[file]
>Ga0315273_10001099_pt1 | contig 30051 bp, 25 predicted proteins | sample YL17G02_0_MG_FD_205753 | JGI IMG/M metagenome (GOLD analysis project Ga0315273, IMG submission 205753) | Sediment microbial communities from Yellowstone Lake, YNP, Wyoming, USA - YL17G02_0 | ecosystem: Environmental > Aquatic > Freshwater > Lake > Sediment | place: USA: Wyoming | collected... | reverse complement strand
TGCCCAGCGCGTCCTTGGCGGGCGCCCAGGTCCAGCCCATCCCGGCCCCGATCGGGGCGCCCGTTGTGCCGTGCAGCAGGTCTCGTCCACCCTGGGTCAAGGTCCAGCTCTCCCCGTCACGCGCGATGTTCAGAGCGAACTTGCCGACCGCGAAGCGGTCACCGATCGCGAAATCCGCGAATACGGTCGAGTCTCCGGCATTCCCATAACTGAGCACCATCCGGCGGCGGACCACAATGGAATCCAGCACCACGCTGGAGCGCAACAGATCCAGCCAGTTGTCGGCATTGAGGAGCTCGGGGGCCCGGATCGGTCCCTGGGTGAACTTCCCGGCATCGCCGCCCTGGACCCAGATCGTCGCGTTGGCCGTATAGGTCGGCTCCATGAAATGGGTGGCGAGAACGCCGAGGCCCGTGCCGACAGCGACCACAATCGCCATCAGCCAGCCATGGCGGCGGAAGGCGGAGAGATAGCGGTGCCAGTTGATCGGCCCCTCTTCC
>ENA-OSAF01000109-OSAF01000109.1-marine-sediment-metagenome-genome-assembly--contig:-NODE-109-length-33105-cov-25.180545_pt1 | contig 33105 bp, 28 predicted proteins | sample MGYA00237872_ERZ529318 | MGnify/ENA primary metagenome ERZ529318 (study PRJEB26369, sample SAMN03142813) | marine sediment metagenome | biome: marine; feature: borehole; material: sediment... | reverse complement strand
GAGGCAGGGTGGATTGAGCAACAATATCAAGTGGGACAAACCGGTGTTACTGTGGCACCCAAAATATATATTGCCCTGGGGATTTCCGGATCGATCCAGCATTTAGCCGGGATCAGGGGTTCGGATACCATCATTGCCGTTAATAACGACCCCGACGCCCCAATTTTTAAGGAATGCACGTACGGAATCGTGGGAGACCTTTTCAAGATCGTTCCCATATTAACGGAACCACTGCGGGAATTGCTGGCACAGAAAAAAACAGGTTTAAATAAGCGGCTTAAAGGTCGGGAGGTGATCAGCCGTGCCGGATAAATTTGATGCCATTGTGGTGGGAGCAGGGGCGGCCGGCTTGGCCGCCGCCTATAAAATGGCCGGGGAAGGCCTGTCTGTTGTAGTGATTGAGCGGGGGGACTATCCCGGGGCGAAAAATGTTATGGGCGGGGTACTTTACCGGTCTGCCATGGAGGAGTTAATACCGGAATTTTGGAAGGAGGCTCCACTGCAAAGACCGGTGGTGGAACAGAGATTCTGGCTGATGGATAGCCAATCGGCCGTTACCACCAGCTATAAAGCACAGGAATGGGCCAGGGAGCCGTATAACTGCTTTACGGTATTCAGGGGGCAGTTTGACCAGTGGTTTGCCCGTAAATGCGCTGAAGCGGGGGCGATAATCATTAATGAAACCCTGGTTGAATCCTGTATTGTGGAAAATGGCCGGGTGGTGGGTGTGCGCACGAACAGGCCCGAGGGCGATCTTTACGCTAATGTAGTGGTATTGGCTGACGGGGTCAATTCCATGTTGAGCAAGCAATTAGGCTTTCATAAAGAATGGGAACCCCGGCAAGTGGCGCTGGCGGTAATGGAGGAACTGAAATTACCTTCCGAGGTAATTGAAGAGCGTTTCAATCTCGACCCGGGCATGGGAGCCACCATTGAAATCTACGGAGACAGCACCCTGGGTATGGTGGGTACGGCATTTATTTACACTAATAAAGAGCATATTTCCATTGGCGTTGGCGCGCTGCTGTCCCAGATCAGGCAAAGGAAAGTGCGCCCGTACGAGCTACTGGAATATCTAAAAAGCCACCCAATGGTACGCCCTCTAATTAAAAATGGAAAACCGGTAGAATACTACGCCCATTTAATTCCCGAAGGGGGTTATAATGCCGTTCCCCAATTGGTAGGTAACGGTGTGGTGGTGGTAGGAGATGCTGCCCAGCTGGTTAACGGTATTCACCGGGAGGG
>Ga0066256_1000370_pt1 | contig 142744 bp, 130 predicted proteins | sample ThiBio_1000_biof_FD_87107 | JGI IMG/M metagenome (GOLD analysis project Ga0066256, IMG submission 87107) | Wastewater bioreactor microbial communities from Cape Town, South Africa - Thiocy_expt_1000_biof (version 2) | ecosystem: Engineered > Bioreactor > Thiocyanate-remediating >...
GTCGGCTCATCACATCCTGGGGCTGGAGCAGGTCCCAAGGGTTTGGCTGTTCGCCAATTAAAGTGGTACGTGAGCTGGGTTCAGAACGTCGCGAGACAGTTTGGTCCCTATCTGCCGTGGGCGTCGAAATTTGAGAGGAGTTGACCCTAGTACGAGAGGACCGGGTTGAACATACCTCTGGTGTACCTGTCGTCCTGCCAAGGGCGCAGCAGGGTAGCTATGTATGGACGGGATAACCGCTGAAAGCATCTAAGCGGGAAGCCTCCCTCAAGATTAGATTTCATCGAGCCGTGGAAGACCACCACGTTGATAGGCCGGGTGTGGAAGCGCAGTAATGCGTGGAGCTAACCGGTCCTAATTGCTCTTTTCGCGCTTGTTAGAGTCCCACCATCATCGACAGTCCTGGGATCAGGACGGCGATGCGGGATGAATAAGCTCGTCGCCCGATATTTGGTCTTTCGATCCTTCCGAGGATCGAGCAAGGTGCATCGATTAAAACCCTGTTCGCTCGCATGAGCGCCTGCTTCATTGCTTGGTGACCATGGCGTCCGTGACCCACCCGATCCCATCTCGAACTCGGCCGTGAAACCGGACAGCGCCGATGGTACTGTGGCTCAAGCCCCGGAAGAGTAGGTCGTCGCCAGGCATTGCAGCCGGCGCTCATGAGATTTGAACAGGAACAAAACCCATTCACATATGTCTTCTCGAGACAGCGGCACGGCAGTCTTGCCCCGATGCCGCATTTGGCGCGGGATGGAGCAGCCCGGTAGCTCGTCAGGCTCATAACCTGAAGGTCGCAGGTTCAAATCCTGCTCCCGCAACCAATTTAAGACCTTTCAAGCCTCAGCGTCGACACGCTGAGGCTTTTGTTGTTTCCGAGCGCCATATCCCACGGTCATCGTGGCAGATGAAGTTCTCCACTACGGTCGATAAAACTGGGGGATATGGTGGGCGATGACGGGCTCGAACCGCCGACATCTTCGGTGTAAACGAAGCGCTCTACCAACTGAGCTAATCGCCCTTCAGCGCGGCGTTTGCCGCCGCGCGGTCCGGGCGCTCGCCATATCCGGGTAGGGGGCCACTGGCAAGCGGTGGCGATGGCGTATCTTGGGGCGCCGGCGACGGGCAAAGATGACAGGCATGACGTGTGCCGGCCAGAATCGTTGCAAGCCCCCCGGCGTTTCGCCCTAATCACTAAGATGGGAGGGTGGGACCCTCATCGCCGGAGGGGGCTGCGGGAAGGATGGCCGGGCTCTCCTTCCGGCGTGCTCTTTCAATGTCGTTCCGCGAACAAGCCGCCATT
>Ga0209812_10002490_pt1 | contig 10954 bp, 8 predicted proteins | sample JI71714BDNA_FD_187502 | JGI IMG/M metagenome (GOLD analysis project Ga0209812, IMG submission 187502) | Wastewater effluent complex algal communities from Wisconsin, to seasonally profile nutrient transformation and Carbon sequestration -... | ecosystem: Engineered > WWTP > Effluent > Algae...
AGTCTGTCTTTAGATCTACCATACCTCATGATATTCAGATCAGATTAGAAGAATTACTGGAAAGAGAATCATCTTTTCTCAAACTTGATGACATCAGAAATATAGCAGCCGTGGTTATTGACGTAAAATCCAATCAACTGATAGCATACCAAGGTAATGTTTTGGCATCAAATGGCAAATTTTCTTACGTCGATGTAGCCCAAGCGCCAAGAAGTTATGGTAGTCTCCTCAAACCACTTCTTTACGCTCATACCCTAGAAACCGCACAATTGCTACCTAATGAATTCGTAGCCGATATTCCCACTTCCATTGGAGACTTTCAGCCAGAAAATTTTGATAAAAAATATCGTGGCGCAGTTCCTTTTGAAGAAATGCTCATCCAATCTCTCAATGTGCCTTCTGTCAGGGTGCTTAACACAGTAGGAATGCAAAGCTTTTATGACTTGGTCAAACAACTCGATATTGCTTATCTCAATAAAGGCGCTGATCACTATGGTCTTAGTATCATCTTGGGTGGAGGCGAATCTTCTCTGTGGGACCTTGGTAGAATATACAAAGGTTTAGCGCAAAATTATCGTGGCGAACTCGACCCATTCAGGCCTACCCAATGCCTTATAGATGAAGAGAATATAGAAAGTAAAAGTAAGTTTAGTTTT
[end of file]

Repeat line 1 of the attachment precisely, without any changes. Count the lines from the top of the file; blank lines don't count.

>Ga0315273_10001099_pt1 | contig 30051 bp, 25 predicted proteins | sample YL17G02_0_MG_FD_205753 | JGI IMG/M metagenome (GOLD analysis project Ga0315273, IMG submission 205753) | Sediment microbial communities from Yellowstone Lake, YNP, Wyoming, USA - YL17G02_0 | ecosystem: Environmental > Aquatic > Freshwater > Lake > Sediment | place: USA: Wyoming | collected... | reverse complement strand